Legendary harmonica player Larry Adler, who raised the status of the instrument’s music to high art and enjoyed a successful seven-decade career despite being blacklisted during the McCarthy era, died Aug. 6 in London’s St. Thomas Hospital following a battle with cancer. He was 87.The Baltimore-born Adler was a virtuoso on his chosen instrument and worked with everyone from George Gershwin to Kate Bush, Sting, Vaughan Williams and, most recently, Welsh pop group Catatonia. Adler scored a number of feature films, including 1953’s “Genevieve” – for which he was nominated for an Oscar – and 1965’s “A High Wind in Jamaica.” He also appeared as himself in a number of movies.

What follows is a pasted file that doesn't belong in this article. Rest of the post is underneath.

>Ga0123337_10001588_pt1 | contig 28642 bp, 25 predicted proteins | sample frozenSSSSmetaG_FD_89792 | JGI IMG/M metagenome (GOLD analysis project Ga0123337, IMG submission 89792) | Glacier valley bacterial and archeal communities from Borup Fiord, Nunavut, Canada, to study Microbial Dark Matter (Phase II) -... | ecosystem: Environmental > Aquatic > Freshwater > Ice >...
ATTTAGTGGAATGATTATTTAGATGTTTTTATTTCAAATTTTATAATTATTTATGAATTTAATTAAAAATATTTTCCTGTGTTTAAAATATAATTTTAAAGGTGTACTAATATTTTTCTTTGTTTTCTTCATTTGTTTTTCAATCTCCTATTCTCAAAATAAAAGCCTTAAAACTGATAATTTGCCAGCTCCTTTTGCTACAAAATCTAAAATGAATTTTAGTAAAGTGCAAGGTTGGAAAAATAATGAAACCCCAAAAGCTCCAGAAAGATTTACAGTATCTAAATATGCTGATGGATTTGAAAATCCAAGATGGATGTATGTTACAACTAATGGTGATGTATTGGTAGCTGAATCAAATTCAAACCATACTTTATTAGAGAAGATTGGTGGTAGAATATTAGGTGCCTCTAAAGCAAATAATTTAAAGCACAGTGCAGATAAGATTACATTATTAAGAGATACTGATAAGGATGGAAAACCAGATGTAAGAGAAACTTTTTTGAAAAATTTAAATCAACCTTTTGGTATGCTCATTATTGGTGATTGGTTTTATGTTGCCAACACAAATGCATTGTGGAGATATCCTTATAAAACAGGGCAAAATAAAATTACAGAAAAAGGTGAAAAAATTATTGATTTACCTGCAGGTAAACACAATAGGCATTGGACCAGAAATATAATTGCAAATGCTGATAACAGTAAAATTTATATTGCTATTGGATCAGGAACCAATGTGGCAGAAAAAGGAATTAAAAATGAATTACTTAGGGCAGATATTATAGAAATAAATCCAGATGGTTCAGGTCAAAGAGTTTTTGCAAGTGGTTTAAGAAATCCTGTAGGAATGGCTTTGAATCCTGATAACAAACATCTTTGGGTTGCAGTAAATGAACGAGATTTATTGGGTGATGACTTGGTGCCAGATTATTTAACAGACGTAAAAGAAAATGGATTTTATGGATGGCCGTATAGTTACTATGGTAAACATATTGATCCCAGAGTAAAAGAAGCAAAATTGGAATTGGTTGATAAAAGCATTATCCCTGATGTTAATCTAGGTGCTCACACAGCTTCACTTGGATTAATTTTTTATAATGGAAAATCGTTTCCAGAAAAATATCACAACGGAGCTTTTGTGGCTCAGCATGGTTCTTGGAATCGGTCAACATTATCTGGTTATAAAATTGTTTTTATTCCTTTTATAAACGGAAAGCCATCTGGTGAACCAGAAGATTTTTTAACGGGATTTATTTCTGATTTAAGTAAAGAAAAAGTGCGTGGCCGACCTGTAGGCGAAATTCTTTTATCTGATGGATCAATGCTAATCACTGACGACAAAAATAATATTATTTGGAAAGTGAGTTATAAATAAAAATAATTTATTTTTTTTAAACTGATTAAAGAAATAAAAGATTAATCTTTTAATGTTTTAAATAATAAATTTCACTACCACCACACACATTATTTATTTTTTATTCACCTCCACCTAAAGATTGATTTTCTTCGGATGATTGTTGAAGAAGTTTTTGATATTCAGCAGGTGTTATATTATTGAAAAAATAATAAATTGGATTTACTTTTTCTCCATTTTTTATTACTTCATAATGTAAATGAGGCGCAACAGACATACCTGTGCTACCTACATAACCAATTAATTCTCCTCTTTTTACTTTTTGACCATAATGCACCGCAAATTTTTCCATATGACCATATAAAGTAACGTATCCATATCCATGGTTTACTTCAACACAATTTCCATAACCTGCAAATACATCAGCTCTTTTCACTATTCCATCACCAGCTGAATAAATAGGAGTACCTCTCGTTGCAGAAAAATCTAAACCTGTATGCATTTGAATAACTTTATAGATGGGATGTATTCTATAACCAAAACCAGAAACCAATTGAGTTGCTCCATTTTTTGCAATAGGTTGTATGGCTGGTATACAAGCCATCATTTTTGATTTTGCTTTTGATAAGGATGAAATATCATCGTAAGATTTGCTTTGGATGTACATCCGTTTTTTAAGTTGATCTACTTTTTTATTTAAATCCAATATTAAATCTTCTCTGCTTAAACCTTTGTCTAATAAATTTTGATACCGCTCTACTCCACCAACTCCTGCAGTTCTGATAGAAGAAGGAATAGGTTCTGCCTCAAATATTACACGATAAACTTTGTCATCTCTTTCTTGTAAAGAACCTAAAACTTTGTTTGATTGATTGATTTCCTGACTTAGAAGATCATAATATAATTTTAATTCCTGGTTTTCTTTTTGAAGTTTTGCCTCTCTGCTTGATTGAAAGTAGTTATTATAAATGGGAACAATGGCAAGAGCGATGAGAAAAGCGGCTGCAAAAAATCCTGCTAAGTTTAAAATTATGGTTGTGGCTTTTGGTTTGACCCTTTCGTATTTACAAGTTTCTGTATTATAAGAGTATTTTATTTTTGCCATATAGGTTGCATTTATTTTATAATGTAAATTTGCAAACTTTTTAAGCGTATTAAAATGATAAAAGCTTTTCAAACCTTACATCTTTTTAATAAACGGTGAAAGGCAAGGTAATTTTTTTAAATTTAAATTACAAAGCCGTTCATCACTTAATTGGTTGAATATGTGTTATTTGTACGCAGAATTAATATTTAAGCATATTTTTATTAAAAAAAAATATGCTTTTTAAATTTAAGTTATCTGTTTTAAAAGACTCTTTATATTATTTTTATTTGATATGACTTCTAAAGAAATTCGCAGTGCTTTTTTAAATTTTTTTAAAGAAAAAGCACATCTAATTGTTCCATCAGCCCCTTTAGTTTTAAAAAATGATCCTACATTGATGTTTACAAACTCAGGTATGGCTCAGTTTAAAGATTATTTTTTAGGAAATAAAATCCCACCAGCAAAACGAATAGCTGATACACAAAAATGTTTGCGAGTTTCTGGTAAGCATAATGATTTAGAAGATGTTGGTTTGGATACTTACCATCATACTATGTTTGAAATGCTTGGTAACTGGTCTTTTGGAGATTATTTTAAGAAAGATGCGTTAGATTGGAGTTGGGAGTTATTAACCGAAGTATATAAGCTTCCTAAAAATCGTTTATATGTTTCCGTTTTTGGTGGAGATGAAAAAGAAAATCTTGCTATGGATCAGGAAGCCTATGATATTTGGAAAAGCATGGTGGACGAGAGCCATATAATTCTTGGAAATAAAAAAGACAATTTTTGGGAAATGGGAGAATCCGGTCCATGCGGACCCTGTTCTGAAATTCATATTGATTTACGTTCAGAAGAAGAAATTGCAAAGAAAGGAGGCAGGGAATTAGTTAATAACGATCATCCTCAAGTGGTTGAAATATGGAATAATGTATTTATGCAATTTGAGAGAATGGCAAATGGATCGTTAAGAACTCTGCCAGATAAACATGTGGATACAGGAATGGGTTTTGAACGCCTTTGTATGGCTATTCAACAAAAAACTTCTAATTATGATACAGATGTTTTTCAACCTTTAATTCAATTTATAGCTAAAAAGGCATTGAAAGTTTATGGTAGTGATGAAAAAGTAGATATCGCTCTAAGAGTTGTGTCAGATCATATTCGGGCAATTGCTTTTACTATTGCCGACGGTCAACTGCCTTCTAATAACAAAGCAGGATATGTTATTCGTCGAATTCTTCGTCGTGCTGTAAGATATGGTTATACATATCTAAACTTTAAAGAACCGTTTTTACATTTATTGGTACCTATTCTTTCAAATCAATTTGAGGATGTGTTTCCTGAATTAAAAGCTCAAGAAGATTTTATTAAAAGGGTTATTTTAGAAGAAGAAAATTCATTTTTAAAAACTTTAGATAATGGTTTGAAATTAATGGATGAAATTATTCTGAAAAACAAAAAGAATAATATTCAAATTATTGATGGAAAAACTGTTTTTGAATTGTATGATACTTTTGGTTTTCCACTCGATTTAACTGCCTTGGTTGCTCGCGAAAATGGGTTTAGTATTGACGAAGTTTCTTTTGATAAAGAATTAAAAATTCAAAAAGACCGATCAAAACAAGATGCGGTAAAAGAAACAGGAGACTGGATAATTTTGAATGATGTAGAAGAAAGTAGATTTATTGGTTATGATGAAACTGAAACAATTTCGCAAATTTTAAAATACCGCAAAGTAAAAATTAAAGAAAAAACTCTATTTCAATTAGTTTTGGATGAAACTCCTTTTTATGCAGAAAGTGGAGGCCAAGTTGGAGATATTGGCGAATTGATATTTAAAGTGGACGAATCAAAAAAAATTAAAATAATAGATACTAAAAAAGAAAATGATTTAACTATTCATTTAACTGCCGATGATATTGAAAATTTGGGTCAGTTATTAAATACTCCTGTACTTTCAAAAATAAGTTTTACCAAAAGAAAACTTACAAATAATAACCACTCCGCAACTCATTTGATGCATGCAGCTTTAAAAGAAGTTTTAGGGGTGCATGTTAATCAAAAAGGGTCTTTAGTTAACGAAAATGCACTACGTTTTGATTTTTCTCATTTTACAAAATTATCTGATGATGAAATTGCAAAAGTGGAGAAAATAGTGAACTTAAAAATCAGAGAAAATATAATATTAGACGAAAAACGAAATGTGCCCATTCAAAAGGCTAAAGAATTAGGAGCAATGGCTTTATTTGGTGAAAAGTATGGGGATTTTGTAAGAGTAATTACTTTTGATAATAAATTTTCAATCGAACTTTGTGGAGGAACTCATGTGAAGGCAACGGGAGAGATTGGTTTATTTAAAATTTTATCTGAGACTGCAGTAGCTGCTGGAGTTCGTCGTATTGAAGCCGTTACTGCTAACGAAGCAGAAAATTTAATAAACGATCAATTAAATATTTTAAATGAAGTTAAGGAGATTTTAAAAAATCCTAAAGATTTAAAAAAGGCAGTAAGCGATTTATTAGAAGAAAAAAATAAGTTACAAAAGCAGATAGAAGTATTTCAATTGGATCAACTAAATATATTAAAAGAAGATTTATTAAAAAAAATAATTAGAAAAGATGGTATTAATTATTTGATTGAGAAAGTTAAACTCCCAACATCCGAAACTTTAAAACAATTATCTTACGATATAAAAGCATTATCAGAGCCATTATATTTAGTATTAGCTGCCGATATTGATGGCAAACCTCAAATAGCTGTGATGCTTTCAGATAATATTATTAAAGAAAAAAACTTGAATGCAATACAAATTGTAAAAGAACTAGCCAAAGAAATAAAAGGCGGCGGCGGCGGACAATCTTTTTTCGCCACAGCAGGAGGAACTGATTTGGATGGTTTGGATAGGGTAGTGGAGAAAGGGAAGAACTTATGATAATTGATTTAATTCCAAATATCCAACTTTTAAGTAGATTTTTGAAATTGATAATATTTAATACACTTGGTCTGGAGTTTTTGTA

Expelled from the Peabody Conservatory of Music for his mischief-making (it forgave him when it celebrated its 90th anniversary and invited him as a guest of honor in 1985), he won the Maryland Harmonica Championship in 1927 when he was about 13 and ran away to New York. Adler soon performed in vaudeville, appearing in the Lew Leslie Revue, and on Broadway, where he worked onstage with Eddie Cantor and accompanied Fred Astaire in Florenz Ziegfeld’s “Smiles.” Introduced to George Gershwin, Adler became a Gershwin devotee for life. He eventually made definitive harmonica recordings of Gershwin’s works, including “Porgy and Bess” and “Rhapsody in Blue.” In 1934, Adler enjoyed specialty roles onstage in “Flyin’ Colors” and in the Paramount film “Many Happy Returns.” During WWII, Adler entertained Allied troops in North Africa and the Middle East. By the time of the Korean War, Adler had gained a reputation as a high-profile liberal and found himself on Sen. Joe McCarthy’s blacklist. Rather than name names, he moved to England only to find that the Red Scare had followed him there. In 1954, he was forced by the Rank film organization to give up his billing rights on U.S. prints of the film “Genevieve,” for which he had written the musical score. In 1963, Adler appeared as a soloist at the Edinburgh Festival, helping to perform the premiere of “Lullaby Time,” a string quartet written by George Gershwin in 1921 and presented to Adler by Ira Gershwin. In 1988, Adler appeared at New York’s Ballroom Club with Harold Nicholas, one half of dance team the Nicholas Brothers. Adler also made a guest appearance on Sting’s 1993 album “Ten Summoner’s Tales,” and Sting later appeared on Adler’s 80th birthday celebration album, “The Glory of Gershwin,” which also included such pop stars as Meat Loaf, Kate Bush, Peter Gabriel and Sinead O’Connor.